>>> Well sure, but they're less broken with Opus than with e.g. Vorbis,
>>> which can't work at all. For mono and stereo Opus files, the only thing
>>> that needs to be signaled outside the data stream is exactly the preskip
>>> value. So ignoring CodecPrivate for Opus is no worse than not
>>> implementing any hypothetical preskip element.
>>>
>> The output gain too.
>>
>>
>>>
>>> >     Having to feed and then discard output from special data in
>>> CodecPrivate
>>> >     is moving away from a general container-level solution to this
>>> >     requirement,
>>> >
>>> > I agree.
>>> >
>>> >     which is generally useful for other codecs as well, to
>>> >     implement trimming.
>>> >
>>> > Yes, I was leaning to include the data in CodecPrivate so we didn't
>>> need
>>> > to change all players to handle this feature, as we could potentially
>>> > hide it in the specific decoder.
>>>
>>> Where is the specific decoder going to live though? Are you planning to
>>> distribute a wrapper with which accepts the CodecPrivate data? Do you
>>> think we should add that to the libopus API?
>>>
>> If we added it to the libopus API that would be the easiest. Otherwise
>> it would definitely have to be some type of wrapper on top of libopus. We
>> had to something like this for Vorbis.
>>
>>
>>>
>>> > If we truly think this will be useful
>>> > to other codecs (currently or in the future) then we can try and
>>> > generalize this feature.
>>>
>>> Maybe it's helpful to think of video here. If I press 'record' in the
>>> middle of a WebRTC session, how do we reprent the start point which
>>> won't generally fall on a keyframe?
>>>
>> This has been handled for years already. Those frames are not marked with
>> a key frame. So players have thrown out those frames until the first
>> keyframe (or rendered garbage).
>>
>> I wouldn't recommend changing that to something that adds a pre-skip
>> value to the Track header, because you will have to add latency of starting
>> to write the data until the recorder sees the first keyframe. Or if we
>> decided on setting invisible flag or TimeToDiscard then
>> the recorder could start writing to disk right away.
>>
>>>
>>> > Maybe we can add an element to the Block element, TimeToDiscard in
>>> > nanoseconds. A value of -1 would not render the whole Block, which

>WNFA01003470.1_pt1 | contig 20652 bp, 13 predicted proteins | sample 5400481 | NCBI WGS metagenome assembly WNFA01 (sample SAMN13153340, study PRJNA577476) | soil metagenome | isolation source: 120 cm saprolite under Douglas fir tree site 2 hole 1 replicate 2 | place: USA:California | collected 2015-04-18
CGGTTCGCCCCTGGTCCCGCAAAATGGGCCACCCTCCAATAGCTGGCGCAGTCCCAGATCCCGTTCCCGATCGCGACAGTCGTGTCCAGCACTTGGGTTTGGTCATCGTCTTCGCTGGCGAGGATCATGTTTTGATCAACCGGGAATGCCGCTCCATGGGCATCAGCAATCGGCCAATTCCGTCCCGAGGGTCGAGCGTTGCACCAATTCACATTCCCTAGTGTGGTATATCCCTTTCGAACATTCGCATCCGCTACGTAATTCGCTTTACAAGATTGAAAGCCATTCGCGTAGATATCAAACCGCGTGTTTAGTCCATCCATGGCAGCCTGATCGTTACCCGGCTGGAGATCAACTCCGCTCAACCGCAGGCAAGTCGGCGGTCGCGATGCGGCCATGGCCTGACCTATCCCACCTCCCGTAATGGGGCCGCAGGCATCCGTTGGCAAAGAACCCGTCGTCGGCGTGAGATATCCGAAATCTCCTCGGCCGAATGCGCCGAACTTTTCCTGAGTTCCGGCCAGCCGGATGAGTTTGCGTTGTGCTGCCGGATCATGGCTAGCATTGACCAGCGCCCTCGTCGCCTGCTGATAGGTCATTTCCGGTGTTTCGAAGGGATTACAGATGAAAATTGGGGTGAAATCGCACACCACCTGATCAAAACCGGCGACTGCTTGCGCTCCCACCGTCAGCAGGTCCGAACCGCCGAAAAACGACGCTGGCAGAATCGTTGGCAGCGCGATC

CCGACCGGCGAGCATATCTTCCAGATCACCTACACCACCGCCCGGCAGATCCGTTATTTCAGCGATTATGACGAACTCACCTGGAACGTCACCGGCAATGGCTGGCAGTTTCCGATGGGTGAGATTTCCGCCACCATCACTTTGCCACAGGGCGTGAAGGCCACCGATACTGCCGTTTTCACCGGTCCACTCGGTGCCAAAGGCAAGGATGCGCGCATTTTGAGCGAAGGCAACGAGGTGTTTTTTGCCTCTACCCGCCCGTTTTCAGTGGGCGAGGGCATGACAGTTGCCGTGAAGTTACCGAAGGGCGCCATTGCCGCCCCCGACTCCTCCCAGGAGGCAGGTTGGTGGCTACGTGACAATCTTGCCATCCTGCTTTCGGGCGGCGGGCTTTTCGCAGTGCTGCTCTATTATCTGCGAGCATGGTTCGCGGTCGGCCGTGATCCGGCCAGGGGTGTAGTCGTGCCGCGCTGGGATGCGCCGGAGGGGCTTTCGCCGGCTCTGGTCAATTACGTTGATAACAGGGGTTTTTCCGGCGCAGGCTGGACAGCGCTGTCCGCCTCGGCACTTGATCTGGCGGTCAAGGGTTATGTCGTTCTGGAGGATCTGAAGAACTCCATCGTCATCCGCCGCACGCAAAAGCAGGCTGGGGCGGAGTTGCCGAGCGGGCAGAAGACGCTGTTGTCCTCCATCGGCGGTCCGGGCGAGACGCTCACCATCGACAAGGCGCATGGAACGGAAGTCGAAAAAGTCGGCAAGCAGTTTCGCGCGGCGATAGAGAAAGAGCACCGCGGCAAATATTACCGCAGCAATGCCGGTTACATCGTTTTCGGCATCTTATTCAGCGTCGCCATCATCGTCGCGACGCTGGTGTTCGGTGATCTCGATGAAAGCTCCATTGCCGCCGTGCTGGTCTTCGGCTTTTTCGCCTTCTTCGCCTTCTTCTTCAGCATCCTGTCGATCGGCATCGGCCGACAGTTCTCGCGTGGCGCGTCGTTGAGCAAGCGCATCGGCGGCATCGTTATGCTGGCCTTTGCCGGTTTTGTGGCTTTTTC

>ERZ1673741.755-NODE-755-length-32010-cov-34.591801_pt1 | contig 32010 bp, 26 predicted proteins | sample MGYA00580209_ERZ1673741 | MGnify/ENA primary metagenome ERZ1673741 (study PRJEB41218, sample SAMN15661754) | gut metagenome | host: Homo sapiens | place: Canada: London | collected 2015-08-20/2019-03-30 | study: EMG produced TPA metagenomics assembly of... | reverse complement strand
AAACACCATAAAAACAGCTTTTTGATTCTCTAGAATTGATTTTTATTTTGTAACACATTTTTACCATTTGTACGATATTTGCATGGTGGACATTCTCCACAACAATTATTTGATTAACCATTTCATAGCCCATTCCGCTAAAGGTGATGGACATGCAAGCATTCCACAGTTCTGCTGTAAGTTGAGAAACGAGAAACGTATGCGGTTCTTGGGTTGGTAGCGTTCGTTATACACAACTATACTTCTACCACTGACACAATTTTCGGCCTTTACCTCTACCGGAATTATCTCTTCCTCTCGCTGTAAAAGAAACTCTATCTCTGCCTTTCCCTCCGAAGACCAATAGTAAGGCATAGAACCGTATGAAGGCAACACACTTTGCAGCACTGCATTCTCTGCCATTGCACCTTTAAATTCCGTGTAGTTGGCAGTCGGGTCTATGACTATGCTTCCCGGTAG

>>> would
>>> > have the same effect as setting the invisible bit. Otherwise the
>>> > player would need to discard TimeToDiscard time. This should satisfy
>>> > "preskip data does not have to be an integer multiple of compressed
>>> > packets", while also preserving the timestamp of the Block matches the
>>> > timestamp of the playback position.
>>>
>>> Or under the TrackEntry element? Since it only happens at the start of
>>> the track in the use cases I can think of.
>>>
>> I was trying to generalize it further so future codecs could take
>> advantage of "decoded data, that may have a duration attached to it,
>> but should not be rendered", within any part of the stream. If we did this
>> we could change how we handle VP8 altref frames (highly doubt most players
>> would though).
>>
>>>
>>> I think you're still missing part of why the Ogg mapping shifts the
>>> timestamp though. Part of what pre-skip is for is to account for
>>> algorithmic delay. The encoder has some. If the original input isn't 48
>>> kHz, then it went through a resampler, which can also have some. So
>>> shifting the timecode is _necessary_ for sync. Without it, a peak in the
>>> output won't align with a peak in the input.
>>>
>> I understand it, but I don't think the timeshift is necessary to be muxed
>> into Matroska files (actually I think this will have major consequences
>> later as we are fundamentally changing how time is handled within
>> Matroska.)  Adding duration to the pre-skip data was a design choice.
>> The algorithmic delay (and any other data) could have been easily handled
>> within the codec if the bitstream was defined differently.
>>
>> I'm not advocating players/decoders do not decode the pre-skip data. I